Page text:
Speak to the experts

Tel: 01244 950 314

Email: hello@mortgagefinder.co.uk

News and Updates

Getting a Homeowner loan ~ Mortgage Finder

Finding the right loan for your circumstances

Get a Quote

Unless you qualify for a grant to help with the cost of home improvements (such as for energy efficiency or housing renovation), you will have to pay for them yourself.

If you have savings, you may be able to afford to pay for minor improvements. But for bigger improvements - such as installing central heating, improving your kitchen or building an extension - you may need to borrow money and take out a Home Improvement Loan.

The cheapest way to borrow for a Home improvement Loan is either to take out a "Further Advance" on your mortgage or a Secured Loan/Homeowner Loan. This simply means that you increase your mortgage/borrowing by the amount required. The new total amount of the mortgage (including the further advance) will need to be less than the value of the house. You usually can arrange to pay off the further advance or Home Improvement Loan over the remaining mortgage term - so if you take out a further advance one year into a 25-year mortgage, you would pay back the further advance over the remaining 24 years. But you can arrange to pay it back more quickly if you prefer which may be a more cost effective option in the long run.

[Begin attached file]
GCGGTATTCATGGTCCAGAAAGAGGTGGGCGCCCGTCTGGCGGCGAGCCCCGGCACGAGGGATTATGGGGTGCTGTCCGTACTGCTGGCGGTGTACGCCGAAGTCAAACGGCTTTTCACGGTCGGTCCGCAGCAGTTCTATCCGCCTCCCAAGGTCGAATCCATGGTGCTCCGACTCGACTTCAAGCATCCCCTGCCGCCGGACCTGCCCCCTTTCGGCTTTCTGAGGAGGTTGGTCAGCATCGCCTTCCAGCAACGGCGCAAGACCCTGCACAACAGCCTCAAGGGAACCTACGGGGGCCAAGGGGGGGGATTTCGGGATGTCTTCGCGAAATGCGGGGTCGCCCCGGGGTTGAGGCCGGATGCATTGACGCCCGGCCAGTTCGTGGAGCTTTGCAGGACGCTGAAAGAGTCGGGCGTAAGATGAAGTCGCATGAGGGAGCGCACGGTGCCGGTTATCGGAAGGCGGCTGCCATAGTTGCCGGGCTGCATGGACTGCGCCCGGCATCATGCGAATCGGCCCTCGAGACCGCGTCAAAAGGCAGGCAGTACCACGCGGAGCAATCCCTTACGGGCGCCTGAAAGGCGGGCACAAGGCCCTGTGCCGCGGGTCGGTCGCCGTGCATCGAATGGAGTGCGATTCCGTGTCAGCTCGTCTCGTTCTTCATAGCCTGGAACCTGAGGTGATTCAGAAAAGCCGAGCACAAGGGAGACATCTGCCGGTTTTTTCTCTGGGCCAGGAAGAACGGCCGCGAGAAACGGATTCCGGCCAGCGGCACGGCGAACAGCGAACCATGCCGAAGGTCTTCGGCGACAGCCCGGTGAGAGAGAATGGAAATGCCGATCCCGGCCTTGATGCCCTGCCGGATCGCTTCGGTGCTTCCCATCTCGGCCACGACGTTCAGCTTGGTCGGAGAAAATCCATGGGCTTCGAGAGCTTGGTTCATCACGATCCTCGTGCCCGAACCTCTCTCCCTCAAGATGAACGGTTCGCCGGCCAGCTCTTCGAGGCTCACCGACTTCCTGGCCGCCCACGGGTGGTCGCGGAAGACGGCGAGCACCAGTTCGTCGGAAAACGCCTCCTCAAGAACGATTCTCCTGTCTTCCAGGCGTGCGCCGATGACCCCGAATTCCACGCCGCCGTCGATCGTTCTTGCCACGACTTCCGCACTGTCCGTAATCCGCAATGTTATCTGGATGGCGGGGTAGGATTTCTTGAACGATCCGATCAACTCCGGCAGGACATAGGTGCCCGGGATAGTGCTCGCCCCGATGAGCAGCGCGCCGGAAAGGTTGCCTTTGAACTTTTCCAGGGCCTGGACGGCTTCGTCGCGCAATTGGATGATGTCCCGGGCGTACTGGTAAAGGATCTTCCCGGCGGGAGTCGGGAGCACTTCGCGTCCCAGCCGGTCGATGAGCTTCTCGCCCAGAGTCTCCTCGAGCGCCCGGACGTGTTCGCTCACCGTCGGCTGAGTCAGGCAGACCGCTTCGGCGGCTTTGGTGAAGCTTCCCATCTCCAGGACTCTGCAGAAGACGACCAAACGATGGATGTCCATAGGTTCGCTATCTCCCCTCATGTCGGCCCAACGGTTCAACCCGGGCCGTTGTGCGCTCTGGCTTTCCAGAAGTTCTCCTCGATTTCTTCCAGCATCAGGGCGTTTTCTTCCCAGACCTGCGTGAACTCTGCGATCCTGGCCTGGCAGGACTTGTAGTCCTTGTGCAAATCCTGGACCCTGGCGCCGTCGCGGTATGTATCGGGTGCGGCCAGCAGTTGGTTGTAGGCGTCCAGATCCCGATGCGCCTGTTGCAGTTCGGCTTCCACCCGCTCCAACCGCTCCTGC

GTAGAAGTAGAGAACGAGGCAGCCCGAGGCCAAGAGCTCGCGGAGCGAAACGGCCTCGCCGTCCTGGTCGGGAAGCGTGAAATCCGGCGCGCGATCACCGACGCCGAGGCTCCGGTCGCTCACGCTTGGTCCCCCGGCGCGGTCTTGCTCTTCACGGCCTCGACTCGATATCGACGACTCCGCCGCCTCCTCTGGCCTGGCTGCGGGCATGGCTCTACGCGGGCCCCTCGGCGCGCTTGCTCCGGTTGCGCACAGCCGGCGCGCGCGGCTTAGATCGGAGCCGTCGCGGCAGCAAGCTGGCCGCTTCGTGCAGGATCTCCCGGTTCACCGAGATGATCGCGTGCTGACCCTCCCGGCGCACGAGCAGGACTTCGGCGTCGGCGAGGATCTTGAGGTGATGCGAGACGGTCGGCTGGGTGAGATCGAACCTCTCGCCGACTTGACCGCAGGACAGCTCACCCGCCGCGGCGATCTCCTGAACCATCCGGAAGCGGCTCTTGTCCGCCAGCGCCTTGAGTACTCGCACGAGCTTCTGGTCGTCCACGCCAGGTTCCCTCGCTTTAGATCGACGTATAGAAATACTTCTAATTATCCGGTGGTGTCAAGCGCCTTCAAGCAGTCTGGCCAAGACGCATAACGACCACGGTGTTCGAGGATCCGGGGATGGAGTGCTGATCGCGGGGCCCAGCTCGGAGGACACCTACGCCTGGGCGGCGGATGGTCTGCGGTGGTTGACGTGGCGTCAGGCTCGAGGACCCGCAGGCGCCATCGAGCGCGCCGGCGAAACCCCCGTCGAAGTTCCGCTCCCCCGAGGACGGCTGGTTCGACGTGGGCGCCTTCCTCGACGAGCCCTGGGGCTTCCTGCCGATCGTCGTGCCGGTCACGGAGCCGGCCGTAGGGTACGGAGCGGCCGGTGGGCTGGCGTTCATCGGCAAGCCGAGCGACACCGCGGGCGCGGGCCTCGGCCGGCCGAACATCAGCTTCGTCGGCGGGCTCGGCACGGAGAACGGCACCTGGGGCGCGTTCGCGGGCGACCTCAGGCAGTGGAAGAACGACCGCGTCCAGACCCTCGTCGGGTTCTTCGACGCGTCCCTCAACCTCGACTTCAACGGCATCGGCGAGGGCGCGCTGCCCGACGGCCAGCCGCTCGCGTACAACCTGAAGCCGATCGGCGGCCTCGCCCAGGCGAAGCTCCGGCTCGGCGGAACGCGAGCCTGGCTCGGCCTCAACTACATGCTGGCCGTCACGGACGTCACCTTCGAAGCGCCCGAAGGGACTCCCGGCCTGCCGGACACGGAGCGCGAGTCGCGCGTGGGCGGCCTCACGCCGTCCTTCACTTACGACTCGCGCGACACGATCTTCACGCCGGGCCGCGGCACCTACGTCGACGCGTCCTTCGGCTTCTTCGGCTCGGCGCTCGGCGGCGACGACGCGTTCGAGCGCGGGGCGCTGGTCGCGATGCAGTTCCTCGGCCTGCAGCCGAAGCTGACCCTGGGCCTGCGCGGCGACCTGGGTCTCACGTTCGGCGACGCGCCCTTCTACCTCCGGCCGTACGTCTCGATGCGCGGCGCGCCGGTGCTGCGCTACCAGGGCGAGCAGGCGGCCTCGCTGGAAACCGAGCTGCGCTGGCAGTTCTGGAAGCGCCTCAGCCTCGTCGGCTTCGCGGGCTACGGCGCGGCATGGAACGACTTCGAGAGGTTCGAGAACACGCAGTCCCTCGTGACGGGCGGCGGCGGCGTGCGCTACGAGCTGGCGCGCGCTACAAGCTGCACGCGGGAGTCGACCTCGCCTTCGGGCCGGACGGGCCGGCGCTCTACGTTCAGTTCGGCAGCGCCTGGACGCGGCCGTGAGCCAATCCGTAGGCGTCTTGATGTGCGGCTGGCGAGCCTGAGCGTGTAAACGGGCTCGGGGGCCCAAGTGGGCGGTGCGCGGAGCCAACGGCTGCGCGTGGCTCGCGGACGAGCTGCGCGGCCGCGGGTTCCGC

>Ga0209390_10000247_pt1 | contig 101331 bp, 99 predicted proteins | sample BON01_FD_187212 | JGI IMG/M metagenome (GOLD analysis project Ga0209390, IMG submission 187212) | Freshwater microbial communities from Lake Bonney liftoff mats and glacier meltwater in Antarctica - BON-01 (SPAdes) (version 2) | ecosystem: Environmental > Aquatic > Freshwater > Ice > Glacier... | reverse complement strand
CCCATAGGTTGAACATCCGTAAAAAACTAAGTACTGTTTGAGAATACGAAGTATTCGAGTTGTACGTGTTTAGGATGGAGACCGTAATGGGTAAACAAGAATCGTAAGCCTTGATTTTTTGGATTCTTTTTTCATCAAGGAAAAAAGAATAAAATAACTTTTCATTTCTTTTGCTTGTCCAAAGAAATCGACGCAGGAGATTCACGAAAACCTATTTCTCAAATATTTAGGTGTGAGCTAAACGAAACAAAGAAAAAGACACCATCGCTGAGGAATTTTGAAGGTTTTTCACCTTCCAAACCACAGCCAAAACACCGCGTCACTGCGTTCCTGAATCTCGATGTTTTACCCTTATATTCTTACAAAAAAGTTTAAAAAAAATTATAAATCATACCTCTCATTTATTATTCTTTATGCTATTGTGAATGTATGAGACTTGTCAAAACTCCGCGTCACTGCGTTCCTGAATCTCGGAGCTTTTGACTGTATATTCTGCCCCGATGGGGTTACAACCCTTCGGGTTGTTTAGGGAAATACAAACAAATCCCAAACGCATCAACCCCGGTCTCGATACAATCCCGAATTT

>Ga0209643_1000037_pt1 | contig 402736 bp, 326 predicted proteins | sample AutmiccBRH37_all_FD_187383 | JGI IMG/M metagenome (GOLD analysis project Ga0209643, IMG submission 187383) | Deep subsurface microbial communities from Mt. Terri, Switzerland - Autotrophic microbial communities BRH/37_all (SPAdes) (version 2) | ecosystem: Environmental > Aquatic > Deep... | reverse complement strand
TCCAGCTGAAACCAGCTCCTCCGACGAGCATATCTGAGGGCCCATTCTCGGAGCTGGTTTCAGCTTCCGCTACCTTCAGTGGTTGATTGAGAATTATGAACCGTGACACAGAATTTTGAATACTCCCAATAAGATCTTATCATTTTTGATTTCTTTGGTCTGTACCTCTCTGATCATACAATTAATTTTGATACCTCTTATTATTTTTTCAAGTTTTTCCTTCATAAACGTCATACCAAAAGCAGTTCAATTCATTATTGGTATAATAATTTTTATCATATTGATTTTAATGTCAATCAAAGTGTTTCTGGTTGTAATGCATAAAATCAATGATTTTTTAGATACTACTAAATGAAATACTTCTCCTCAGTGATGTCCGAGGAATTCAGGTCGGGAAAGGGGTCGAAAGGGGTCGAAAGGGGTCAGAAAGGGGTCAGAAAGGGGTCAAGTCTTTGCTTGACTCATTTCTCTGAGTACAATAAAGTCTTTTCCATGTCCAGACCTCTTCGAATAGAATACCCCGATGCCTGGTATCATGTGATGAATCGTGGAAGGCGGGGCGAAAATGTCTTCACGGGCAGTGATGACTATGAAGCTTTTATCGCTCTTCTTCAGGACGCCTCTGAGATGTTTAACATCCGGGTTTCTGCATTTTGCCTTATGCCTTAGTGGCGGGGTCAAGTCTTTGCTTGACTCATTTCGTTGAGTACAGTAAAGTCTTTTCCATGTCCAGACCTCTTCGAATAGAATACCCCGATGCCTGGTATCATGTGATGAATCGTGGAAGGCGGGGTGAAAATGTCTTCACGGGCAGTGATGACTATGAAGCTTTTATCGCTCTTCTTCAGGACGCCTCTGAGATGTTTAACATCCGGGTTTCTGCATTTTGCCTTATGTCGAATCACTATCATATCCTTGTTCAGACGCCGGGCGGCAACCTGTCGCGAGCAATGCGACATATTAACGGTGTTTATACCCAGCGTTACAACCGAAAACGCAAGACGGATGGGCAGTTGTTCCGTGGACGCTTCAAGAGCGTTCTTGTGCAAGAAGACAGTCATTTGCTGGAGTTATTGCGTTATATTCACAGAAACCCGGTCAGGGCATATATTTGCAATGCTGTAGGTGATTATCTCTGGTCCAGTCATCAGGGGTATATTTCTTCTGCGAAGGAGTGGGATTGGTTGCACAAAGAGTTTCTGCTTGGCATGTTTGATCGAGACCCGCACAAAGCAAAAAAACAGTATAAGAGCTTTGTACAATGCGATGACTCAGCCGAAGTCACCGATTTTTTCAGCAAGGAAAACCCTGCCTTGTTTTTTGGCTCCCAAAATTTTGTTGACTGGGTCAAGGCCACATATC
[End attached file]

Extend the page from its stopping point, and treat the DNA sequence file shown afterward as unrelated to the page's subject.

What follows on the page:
Taking out a "Secured Loan/Homeowner Loan" from a different lender may be more expensive than getting a further advance however it may prove to be more flexible and should be at least looked into more fully and a proper comparison made in order that you may make an informed decision. Secured Loan/Homeowner Loan as they are named are secured against the property and effectively stand in security terms as a second change against the property.

Taking out a personal loan can be more expensive. However, these options may be suitable if you cannot get a further advance on your mortgage or a Secured Loan/Homeowner Loan.

When you are buying a property, don't forget to add in the cost of any improvements that you regard as essential to your initial budget. Otherwise, you may find that you can afford to buy the house but not to make the necessary and desired improvements.